Katarina (before November 27, 1399 – after June 30, 1413) was the daughter of Vuk Vukčić Hrvatinić, a Bosnian lord and Croatian-Dalmatian ban, the brother of Duke Hrvoje Vukčić. Her mother was Banica Anka. In addition to Katarina, Ban Vuk also had a daughter, Jelena, from a previous marriage. Upon the death of Ban Vuk Vukčić, his brother Hrvoje Vukčić took care of his family. Katarina is first mentioned in historical sources on November 27, 1399, when her mother Banica Anka, in her own name and in the name of her minor daughters, sold seven plots of arable land in the village of Malinavas, in the Lučko district, to Duke Tvrtko Kurjačić for 500 ducats, which fell under Ostrovica and Skradin, possessions previously held by her husband Vuk Vukčić. Taking these facts into consideration, it can be concluded that, following the death of the ban, who did not leave any male heirs, his possessions passed to his wife and minor daughters. The king had to expressly consent to this principle of inheritance. Duke Hrvoje Vukčić arranged Katarina’s marriage to Karlo Kurjaković, the son of Prince Pavle of Krbava. However, the obstacle to this marriage was the blood relationship of the bride and groom, so Duke Hrvoje asked the Pope for permission in 1401. Pope Boniface IX granted permission considering that it was pointed out to him that the future spouses were in the fourth degree of consanguinity. As it turned out, the newlyweds were even more closely related than initially thought. They were in the third degree of consanguinity, although it remains unknown in what way. Therefore, Pope Innocent VII made it impossible to conclude this marriage. Immediately after the papal annulment, there were negotiations on the marriage of Katarina to Duke Sandalj Hranić and her sister Jelena to Sandalj’s brother Prince Vuk Hranić. The marriage took place in the spring of 1405. Both marriages are a reflection of the rapprochement of Hrvatinić and Kosača families, and all of this was especially beneficial to Sandalj Hranić, who became part of the most prominent Bosnian noblemen. This was the second marriage for Duke Sandalj, since he was previously married to Jelena Crnojević.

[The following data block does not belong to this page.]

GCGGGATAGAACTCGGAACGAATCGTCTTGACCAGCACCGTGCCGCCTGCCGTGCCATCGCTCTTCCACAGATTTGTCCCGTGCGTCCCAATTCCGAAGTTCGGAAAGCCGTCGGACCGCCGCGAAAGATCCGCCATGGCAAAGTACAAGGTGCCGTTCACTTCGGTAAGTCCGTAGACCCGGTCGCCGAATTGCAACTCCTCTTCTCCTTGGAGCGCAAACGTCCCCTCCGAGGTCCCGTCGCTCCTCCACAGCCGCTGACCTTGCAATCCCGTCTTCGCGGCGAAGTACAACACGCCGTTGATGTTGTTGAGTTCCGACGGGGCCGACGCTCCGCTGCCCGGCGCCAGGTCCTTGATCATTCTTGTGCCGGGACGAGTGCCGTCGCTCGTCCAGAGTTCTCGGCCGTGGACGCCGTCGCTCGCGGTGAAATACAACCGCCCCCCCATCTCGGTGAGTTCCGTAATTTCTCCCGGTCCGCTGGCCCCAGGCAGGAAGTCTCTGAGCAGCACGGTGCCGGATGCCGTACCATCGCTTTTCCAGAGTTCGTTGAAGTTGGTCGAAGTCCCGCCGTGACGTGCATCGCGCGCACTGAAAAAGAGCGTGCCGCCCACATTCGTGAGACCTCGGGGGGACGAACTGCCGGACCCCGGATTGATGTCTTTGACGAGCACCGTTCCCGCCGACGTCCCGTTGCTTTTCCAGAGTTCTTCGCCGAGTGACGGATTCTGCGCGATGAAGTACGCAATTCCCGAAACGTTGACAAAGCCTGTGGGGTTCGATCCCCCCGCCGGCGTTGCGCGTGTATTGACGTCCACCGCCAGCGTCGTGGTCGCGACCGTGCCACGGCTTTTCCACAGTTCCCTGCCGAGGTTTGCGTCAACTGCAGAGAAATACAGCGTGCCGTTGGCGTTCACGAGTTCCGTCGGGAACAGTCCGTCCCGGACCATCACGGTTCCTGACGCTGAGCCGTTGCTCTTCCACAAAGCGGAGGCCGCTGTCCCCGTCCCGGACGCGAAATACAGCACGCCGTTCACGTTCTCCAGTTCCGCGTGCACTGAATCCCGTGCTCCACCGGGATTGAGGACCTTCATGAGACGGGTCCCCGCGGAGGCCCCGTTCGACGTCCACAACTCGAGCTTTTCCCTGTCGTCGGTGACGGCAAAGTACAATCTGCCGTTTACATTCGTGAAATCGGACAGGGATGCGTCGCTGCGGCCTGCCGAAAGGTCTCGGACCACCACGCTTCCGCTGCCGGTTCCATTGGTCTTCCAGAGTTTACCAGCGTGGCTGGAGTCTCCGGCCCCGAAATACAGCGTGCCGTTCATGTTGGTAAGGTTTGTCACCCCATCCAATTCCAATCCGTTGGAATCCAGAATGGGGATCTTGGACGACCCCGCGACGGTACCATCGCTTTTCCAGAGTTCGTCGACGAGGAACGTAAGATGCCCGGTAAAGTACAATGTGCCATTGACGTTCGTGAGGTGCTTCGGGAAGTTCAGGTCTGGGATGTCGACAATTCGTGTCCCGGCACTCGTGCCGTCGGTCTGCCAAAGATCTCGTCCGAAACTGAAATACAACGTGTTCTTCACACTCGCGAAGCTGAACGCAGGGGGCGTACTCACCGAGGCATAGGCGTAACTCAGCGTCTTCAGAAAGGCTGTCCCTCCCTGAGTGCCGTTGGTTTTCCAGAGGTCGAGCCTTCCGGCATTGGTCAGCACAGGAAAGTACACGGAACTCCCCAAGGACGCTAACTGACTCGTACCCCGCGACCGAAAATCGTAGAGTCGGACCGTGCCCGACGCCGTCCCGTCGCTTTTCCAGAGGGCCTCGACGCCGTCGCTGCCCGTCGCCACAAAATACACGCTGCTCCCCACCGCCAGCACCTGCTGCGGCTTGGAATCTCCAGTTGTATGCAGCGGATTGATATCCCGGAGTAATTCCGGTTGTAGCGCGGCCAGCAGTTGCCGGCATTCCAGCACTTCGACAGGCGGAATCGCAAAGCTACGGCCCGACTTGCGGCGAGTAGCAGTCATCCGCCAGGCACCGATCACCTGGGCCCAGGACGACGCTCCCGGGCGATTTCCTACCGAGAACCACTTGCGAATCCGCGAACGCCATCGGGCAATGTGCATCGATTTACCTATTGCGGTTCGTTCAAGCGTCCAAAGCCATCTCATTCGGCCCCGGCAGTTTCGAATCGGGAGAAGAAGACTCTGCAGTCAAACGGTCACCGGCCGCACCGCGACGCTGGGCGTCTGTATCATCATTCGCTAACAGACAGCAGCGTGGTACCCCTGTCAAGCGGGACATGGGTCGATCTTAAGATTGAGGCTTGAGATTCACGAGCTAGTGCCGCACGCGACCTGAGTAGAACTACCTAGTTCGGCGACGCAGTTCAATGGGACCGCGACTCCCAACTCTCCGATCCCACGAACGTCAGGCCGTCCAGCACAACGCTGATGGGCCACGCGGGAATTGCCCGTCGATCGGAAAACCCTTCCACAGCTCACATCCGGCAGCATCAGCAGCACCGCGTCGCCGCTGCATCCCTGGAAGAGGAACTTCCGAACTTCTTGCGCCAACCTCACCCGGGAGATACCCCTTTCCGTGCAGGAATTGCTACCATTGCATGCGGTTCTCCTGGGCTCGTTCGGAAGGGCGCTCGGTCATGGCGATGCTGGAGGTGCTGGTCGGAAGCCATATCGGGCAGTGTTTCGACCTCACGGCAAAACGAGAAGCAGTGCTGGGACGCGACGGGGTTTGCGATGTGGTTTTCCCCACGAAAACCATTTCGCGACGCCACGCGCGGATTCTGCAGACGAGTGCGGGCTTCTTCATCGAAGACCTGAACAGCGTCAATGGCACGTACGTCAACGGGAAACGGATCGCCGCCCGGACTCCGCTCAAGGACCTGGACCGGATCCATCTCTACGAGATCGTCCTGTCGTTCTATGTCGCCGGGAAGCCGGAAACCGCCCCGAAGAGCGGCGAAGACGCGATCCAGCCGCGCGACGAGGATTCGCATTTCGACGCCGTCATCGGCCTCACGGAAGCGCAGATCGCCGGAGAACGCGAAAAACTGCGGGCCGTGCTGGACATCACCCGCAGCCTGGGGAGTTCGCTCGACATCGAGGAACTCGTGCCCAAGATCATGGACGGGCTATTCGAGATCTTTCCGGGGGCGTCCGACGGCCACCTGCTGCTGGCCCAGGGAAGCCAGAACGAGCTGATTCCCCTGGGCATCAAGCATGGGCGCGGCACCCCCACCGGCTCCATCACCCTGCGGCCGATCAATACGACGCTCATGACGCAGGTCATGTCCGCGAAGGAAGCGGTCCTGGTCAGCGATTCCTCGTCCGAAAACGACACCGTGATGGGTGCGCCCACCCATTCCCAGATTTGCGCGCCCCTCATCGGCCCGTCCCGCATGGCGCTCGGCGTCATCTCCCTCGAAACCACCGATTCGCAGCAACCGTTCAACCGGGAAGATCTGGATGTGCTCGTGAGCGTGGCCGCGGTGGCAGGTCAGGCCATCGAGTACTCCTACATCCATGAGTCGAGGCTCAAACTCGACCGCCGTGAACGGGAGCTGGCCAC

By marrying Sandalj Hranić, Katarina brought as her dowry the towns of Ostrovica and Skradin, which were still owned by her father Ban Vuk. Two years later, on March 23, 1407, Ladislaus of Naples confirmed the possession of these towns to Sandalj Hranić, his ally on the Bosnian side. Both Sandalj and Banica Anka and Katarina held power over the towns in question. In June 1409, Banica Anka and Duke Sandalj jointly gifted Prince Aleksa Paštrović possessions in Ostrovica county, emphasizing that the possessions came from their heritage. It is particularly interesting that Duke Sandalj with his wife Katarina, and Banica Anka opened a deposit in Ragusa, primarily for the protection of their property.

When the Venetian-Hungarian conflict began in 1409, control of Skradin and Ostrovica became one of the primary focuses of war politics for both warring parties. Given that Duke Sandalj was in conflict with King Sigismund of Luxembourg, the Venetians undertook a diplomatic offensive with the aim of capturing these towns. However, due to the presence of dual power over the towns, the Venetian authorities had to include Banica Anka in the negotiations. Finally, on April 13, 1411, a contract was concluded on the cession of Ostrovica and Skradin to the Venetians. Sandalj thus got rid of the towns that during the Venetian-Hungarian War were simply a burden to him. In addition, by selling the property he received as a dowry, Sandalj was finally able to divorce Katarina, since his relations with Duke Hrvoje had long been troubled. Already in 1410, Sandalj was planning to end the marriage, but the Ragusans refused to give him the requested help, fearing the reaction of Katarina’s uncle, Duke Hrvoje. And yet, the very next year, in 1411, Sandalj married Jelena, which means that immediately before that, the marriage with Katarina was terminated and the final split with the Hrvatinići took place. The divorce itself took place between June and December 1411.

In the years following the termination of her marriage with Duke Sandalj, Katarina appeared sporadically in sources related to the opening of deposits in Ragusa. A final record of her existence is found at the end of June 1413, when she closed her deposit in Ragusa with her mother Banica Anka.


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